English media heap praise on the All Blacks
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England’s media have scooped no shortage of praise on the All Blacks following last night’s 28-27 victory, but are optimistic about the progress Stuart Lancaster’s side are making ahead of next year’s World Cup.
The defeat means New Zealand has taken an unassailable lead in the three-test series and today travel to Hamilton hoping to complete a whitewash next Saturday night.
Having led 10-6 at halftime the tourists failed to contain the All Blacks who scored three tries in a frantic second spell at Dunedin’s Forsyth Barr Stadium.
‘‘This may have lacked the ferocity and strain of a World Cup showdown, but to rally in New Zealand, reduce the losing margin to a single point and have the breath to say how disappointed they were to have lost the game and the series gave this encounter real value,’’ wrote The Guardian’s Eddie Butler.
‘‘If the brain can cope with all that, then it should be able to sort out saying no to the risky pass and yes to keeping an eye on the ball.’’
Many of the British press singled out All Blacks fullback Ben Smith as the player of the match and then noted that England, who former coach Clive Woodward predicted were going to get walloped because they were being sent on the ‘‘tour from hell’’, should be well satisfied with their performance in the first two tests.
The Guardian’s Robert Kitson praised his countrymen’s willingness to keep engaging the All Blacks in the battle.
‘‘At least this series has not been as black and white as many of its predecessors,’’ Kitson wrote.
‘‘This was another memorable contest from a neutral perspective, the pre-match choral renditions of Land of Hope and Glory and Jerusalem adding to the sense of occasion. The All Blacks even dusted down their extended, most serious-looking haka prior to kick-off, always a sign of genuine respect.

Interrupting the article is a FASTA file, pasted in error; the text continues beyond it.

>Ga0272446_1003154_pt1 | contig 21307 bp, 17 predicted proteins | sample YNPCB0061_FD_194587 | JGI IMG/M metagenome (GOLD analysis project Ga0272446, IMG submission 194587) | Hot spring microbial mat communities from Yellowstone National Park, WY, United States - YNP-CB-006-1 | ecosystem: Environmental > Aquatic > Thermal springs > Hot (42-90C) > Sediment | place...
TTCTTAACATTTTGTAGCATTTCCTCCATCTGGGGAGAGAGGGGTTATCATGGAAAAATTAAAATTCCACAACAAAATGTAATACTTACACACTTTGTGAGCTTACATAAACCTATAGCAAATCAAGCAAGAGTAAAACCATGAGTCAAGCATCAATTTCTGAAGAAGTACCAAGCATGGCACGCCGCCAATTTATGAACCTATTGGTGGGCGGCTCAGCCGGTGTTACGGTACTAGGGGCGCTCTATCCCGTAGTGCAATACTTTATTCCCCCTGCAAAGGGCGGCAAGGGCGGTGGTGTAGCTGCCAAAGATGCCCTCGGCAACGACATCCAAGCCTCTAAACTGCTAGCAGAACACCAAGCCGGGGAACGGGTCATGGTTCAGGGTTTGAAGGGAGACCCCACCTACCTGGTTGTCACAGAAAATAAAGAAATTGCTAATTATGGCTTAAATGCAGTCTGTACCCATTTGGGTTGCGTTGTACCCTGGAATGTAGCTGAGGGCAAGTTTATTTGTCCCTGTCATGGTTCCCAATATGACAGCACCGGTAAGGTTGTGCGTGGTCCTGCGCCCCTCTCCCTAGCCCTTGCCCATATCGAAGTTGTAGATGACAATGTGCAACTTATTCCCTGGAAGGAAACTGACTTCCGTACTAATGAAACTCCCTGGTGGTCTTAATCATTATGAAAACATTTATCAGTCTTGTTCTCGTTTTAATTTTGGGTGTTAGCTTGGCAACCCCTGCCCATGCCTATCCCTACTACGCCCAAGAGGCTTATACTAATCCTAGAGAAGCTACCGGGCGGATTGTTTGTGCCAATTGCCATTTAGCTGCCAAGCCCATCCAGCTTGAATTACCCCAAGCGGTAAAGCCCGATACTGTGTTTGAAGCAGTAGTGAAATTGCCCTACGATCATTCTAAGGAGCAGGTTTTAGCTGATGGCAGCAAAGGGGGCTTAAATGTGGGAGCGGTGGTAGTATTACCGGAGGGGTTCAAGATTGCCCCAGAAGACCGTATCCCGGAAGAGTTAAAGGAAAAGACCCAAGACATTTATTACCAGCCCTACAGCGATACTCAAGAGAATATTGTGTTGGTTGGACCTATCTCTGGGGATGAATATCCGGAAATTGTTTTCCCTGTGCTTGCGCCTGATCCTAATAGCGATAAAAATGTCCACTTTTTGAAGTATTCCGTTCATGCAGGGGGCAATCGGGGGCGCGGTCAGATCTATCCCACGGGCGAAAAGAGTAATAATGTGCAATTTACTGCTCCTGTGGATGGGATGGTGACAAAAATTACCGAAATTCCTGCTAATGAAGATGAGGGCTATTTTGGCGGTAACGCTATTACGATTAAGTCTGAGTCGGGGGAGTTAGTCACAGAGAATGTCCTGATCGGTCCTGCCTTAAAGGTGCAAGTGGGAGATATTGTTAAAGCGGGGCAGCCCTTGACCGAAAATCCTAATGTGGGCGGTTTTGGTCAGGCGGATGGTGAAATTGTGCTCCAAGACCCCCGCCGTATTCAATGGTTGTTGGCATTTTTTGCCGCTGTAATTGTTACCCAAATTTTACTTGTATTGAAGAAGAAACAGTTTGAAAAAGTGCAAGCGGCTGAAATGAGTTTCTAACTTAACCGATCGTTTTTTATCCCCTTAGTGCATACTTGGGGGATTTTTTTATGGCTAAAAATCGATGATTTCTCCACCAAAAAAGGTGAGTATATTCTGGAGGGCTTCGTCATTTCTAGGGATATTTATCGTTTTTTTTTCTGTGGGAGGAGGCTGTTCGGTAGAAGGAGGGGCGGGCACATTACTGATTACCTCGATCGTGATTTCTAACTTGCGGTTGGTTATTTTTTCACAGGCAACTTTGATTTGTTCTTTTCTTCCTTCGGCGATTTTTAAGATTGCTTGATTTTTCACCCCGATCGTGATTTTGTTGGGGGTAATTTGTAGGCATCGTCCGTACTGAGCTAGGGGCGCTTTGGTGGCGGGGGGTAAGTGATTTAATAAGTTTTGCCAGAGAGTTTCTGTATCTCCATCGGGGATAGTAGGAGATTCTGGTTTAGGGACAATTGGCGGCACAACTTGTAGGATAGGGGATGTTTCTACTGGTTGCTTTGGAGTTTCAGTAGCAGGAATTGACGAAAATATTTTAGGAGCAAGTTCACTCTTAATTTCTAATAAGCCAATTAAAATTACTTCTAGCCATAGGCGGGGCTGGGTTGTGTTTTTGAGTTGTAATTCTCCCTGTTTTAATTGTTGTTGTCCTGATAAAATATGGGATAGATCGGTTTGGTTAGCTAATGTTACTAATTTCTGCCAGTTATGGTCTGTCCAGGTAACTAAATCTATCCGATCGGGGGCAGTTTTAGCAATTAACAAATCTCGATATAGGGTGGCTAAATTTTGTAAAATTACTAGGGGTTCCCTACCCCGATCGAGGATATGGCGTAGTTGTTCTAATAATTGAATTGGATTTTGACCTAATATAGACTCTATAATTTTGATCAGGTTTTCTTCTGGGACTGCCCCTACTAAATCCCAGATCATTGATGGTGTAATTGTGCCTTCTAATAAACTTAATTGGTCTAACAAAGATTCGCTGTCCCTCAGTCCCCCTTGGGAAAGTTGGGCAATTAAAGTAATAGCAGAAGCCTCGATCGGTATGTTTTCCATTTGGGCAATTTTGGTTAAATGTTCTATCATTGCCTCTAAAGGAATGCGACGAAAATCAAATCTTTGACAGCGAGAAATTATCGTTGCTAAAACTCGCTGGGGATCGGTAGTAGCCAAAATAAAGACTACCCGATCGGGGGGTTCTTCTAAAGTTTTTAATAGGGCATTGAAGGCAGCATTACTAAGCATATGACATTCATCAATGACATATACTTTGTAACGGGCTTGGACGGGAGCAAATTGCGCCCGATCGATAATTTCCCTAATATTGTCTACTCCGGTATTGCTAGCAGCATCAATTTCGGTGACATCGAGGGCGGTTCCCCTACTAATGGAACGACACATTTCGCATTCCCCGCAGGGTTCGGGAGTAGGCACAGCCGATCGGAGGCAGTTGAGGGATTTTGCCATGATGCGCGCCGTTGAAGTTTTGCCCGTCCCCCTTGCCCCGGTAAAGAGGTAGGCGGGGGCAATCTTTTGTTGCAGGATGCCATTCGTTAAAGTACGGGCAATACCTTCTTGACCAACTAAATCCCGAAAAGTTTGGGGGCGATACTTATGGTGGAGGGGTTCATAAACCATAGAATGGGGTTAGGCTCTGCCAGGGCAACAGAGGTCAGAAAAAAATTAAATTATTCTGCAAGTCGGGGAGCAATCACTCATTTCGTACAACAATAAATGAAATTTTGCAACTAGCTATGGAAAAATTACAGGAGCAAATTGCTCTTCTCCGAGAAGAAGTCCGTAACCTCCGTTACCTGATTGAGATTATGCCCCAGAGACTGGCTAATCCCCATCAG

‘‘They have now won 16 Test matches in a row, one short of equalling the world record for a major international nation, and are not the world’s best team by luck. Knocking them off that lofty perch, particularly on Kiwi soil, remains the game’s ultimate challenge.’’
The Independent’s Chris Hewett was impressed by England’s competitiveness but lamented their inability to keep the New Zealanders’ dangerous ball runners caged in the second half.
‘‘If hell does not exist, there is always the South Island of New Zealand on a cold winter’s night with the All Blacks in the mood for blood,’’ Hewett reflected.
‘‘The scoreline may suggest that England are inching ever closer to the world champions – a five-point defeat in Auckland in the opening Test of this series, a one-point heartbreaker yesterday – but while they are not a million miles away, this was a more clear-cut victory for Richie McCaw and his silver-ferned compatriots, who played their most brilliant rugby when the game was in the balance.’’
Given their impressive bench, England hoped to finish strongly. But Ian Robertson, the BBC’s rugby correspondent, questioned why Lancaster didn’t give those players more minutes.
‘‘I would have expected Dylan Hartley, Courtney Lawes and Billy Vunipola to come on very early in the second half. It was almost 20 minutes in before they actually came on. In that time, Julian Savea and Ben Smith scored tries.
‘‘Had that trio been on at the start of the second half and in control of the forward play, it might not have resulted in those two tries."
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